Geylang is renown as a seedy vibrant part of Singapore, which sees many swingers – our hotel is in this district.
Apart from your legs, the MRT is the easiest, best, and cheapest way around Singapore. A 3-day unlimited (train/bus) pass costs SGD$30 with a SGD$10 refund (only at a Transitlink Ticket Sales Office) when you hand your card back.
Make sure you buy the pass early in the morning as the clock starts ticking from the day of purchase, not the actual time of purchase. A single average fare is SGD$1.40 (6 trips on the card earns one free trip).
The JJH Boutique Apartment (where we are staying) is on Geylang Lor 15 and smack bang in the middle of all the swinging action.
Stroll leisurely along this and surrounding roads after 16:00 hrs and witness tables full of jugs of beer, older chaps, and younger ladies spilled out onto the pavement having a great time.
This red light district offers some of the cheapest local eats in Singapore, which includes delicacies such as frog porridge, and an assortment of fried animal limbs in congee.
For more action, Geylang Lor 12 is where ladies in skimpy attire stand under dainty brollies in the sweltering heat and humidity, waiting for their next customer.
A little Background
Having only had a couple of short holiday trips away from Australia since 2011, spending 10 plus months travelling (Morocco and South America), it is time for another extended journey.
With not much of a travel plan and our backpacks overflowing, flew to Singapore to start travelling. Who knows where this will take us from here…
Singapore hosts many museums, all of which will bleed you dry if you persist in visiting even just a few.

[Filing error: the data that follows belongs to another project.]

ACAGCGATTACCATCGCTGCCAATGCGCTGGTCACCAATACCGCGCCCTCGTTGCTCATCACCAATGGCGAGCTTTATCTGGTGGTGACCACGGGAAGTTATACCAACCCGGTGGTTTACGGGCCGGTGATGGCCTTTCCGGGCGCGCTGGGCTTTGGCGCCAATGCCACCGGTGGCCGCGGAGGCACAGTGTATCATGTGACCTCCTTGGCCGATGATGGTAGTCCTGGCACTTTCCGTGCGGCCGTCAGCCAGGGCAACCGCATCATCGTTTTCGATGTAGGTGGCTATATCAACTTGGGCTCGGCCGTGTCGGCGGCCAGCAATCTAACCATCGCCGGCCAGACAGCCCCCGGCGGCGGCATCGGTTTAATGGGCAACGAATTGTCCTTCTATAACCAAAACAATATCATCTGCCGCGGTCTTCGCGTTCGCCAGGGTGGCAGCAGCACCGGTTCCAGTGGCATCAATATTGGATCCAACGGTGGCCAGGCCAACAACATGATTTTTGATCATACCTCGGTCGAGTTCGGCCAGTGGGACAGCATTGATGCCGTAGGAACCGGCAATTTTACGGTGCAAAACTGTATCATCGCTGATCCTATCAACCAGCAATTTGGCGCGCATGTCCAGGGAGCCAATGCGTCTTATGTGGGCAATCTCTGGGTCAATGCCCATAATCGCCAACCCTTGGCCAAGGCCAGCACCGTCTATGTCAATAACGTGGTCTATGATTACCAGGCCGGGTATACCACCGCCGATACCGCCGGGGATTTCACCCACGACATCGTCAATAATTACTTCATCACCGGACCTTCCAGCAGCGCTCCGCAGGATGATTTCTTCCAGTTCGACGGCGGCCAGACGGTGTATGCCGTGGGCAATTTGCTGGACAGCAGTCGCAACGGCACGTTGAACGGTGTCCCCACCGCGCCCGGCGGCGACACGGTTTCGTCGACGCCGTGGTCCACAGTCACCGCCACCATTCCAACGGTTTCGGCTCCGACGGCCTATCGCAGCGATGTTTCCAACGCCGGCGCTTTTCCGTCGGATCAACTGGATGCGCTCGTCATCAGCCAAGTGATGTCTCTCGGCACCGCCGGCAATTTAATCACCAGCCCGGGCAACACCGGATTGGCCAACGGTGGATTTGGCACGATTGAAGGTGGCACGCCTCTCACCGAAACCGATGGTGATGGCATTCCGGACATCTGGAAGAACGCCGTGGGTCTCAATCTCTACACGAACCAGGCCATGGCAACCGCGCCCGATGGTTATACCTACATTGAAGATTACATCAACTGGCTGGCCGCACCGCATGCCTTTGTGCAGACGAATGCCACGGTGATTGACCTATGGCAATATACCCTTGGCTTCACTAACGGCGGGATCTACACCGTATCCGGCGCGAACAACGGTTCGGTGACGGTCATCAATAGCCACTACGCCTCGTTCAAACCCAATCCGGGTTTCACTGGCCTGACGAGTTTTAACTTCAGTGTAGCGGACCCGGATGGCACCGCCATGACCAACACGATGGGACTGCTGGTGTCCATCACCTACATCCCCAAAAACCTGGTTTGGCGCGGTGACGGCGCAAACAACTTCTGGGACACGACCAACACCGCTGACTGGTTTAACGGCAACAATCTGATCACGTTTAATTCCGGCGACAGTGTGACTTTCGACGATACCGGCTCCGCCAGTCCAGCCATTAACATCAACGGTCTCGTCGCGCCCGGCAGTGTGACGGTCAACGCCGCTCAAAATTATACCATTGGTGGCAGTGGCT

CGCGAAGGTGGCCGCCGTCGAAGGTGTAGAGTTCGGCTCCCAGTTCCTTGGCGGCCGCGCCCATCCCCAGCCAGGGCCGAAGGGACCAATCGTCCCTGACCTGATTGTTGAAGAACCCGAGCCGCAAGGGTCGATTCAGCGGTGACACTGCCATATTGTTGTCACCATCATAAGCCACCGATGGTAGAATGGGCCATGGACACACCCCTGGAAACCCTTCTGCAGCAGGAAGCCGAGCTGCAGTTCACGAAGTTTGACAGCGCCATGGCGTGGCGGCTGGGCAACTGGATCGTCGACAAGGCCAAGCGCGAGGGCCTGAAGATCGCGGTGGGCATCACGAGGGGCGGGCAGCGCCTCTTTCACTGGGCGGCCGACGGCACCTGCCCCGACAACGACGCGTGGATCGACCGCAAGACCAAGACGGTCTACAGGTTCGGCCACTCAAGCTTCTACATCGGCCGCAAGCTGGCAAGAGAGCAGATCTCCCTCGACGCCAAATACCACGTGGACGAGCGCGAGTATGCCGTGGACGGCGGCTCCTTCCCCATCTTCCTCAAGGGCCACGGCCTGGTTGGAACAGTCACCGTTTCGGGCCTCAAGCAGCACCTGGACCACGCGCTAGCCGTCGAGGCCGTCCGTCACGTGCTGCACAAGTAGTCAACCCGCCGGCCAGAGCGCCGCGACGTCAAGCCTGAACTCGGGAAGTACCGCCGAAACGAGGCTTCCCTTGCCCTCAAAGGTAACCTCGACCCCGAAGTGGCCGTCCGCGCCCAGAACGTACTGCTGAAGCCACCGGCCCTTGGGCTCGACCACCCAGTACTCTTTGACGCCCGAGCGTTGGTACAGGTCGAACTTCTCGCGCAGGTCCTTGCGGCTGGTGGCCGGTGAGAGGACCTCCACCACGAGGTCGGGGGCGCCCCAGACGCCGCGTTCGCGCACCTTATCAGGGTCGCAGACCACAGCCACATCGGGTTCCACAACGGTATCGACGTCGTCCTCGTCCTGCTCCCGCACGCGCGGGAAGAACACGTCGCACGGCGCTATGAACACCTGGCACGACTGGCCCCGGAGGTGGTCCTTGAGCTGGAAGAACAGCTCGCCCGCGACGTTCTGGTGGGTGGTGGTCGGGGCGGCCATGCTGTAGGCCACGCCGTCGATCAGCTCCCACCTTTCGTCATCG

As an alternatively and if you don’t have much surplus cash to throw around, try and experience some of the free attractions on offer.
Walking everywhere in Singapore is easy and safe, but as with any city, be aware. You will be stopping loads in Malls to enjoy the air-con and a refreshing well-earned drink as Singapore is a sweat bath.
Gardens by the Bay
Gardens by the Bay is an impressive expansive botanical garden, which is free to walk around. Take a picnic lunch as many locals also enjoy at the gardens.
Deciding to see the two conservatories will set you back SGD$28 but then you only pay SGD$5 for the OCBC Skyway, which is usually SGD$10.
Kranji War Memorial
Take the MRT to Kranji. Outside of the station, turn right and walk up to the Kranji War Memorial. The brown sign on your left shows the path into the memorial.
This well-manicured memorial pays tribute to some 25,000 names on the memorial and 4,500 graves; not only Australian and British soldiers but also locals such as rubber planters, miners, local Chinese, and the Malay Regiment.
I suggest visiting in the late afternoon when most of the bus hoards have disappeared and the mood is one of quietness to appreciate this site.
Walk around the obligatory Raffles Hotel built in 1887 and pristinely maintained. Peer in the expensive opulent boutique windows for a peek at what the rich and famous can afford.